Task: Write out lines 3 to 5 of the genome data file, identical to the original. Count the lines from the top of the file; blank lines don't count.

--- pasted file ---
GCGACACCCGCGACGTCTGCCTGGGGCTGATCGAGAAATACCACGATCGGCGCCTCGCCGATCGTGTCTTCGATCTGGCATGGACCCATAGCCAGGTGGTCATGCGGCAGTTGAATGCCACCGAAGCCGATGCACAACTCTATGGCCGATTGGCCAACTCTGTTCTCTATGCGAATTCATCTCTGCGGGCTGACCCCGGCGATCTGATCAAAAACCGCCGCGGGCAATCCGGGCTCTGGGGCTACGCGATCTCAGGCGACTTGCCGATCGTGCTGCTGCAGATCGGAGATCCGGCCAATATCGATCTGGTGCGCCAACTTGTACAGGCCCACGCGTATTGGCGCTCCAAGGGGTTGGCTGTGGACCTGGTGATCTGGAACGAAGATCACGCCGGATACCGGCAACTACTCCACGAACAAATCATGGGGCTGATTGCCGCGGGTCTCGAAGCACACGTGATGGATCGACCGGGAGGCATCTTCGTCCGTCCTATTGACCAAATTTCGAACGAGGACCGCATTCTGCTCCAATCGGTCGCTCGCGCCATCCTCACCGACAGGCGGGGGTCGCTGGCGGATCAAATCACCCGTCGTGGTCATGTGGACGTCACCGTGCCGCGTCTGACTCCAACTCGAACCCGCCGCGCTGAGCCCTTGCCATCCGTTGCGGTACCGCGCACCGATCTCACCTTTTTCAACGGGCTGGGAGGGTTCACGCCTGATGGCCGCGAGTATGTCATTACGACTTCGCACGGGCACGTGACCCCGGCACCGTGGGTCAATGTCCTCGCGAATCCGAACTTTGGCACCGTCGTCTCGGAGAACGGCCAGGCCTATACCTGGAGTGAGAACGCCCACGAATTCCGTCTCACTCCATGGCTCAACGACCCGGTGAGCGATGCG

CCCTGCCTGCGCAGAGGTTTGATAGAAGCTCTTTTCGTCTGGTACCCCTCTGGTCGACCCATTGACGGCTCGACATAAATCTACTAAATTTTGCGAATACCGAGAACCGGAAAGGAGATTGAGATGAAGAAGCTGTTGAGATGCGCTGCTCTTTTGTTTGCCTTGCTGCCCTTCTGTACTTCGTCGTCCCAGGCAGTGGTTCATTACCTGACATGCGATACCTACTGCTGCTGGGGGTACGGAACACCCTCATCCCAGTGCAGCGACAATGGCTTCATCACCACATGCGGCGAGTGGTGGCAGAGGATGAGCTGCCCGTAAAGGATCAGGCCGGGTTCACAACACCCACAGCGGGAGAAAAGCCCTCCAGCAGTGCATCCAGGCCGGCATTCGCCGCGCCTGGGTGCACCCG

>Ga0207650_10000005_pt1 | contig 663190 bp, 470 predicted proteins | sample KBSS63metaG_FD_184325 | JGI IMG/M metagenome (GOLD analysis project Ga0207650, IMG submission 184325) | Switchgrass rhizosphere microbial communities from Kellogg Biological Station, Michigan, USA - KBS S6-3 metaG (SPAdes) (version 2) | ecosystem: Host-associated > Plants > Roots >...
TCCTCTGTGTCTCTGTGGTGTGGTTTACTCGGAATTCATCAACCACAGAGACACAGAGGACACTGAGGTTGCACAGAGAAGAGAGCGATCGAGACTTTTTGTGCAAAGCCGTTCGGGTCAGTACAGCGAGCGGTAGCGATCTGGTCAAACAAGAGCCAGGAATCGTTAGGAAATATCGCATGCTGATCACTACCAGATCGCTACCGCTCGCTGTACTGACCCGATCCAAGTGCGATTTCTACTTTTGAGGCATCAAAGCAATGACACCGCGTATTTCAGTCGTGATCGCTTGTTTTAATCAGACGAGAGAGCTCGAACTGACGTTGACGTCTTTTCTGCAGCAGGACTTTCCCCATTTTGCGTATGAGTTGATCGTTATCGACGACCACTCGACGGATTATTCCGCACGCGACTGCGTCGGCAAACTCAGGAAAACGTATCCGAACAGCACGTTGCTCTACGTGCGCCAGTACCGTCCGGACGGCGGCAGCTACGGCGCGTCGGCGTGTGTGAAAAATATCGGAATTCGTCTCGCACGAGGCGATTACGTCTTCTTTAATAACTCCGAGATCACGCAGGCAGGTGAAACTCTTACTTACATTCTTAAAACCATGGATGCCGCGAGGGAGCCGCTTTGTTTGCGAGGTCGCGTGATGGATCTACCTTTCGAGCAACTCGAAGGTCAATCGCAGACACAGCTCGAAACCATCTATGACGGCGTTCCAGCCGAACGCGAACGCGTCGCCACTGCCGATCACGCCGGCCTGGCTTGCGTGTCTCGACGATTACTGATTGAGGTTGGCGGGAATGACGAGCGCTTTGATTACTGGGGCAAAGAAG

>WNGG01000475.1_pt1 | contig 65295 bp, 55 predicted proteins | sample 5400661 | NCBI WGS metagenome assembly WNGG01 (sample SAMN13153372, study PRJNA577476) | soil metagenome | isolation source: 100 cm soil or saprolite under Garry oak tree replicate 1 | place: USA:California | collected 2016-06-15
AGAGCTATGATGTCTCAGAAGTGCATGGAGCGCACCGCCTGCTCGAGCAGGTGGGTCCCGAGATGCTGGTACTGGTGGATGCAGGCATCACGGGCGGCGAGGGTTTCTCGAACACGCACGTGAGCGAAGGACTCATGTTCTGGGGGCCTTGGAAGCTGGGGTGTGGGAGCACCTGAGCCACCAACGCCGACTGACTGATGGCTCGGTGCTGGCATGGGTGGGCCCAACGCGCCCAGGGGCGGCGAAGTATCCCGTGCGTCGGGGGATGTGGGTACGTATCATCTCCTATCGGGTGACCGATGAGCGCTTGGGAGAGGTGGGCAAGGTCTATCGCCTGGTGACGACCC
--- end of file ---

>Ga0207650_10000005_pt1 | contig 663190 bp, 470 predicted proteins | sample KBSS63metaG_FD_184325 | JGI IMG/M metagenome (GOLD analysis project Ga0207650, IMG submission 184325) | Switchgrass rhizosphere microbial communities from Kellogg Biological Station, Michigan, USA - KBS S6-3 metaG (SPAdes) (version 2) | ecosystem: Host-associated > Plants > Roots >...
TCCTCTGTGTCTCTGTGGTGTGGTTTACTCGGAATTCATCAACCACAGAGACACAGAGGACACTGAGGTTGCACAGAGAAGAGAGCGATCGAGACTTTTTGTGCAAAGCCGTTCGGGTCAGTACAGCGAGCGGTAGCGATCTGGTCAAACAAGAGCCAGGAATCGTTAGGAAATATCGCATGCTGATCACTACCAGATCGCTACCGCTCGCTGTACTGACCCGATCCAAGTGCGATTTCTACTTTTGAGGCATCAAAGCAATGACACCGCGTATTTCAGTCGTGATCGCTTGTTTTAATCAGACGAGAGAGCTCGAACTGACGTTGACGTCTTTTCTGCAGCAGGACTTTCCCCATTTTGCGTATGAGTTGATCGTTATCGACGACCACTCGACGGATTATTCCGCACGCGACTGCGTCGGCAAACTCAGGAAAACGTATCCGAACAGCACGTTGCTCTACGTGCGCCAGTACCGTCCGGACGGCGGCAGCTACGGCGCGTCGGCGTGTGTGAAAAATATCGGAATTCGTCTCGCACGAGGCGATTACGTCTTCTTTAATAACTCCGAGATCACGCAGGCAGGTGAAACTCTTACTTACATTCTTAAAACCATGGATGCCGCGAGGGAGCCGCTTTGTTTGCGAGGTCGCGTGATGGATCTACCTTTCGAGCAACTCGAAGGTCAATCGCAGACACAGCTCGAAACCATCTATGACGGCGTTCCAGCCGAACGCGAACGCGTCGCCACTGCCGATCACGCCGGCCTGGCTTGCGTGTCTCGACGATTACTGATTGAGGTTGGCGGGAATGACGAGCGCTTTGATTACTGGGGCAAAGAAG

>WNGG01000475.1_pt1 | contig 65295 bp, 55 predicted proteins | sample 5400661 | NCBI WGS metagenome assembly WNGG01 (sample SAMN13153372, study PRJNA577476) | soil metagenome | isolation source: 100 cm soil or saprolite under Garry oak tree replicate 1 | place: USA:California | collected 2016-06-15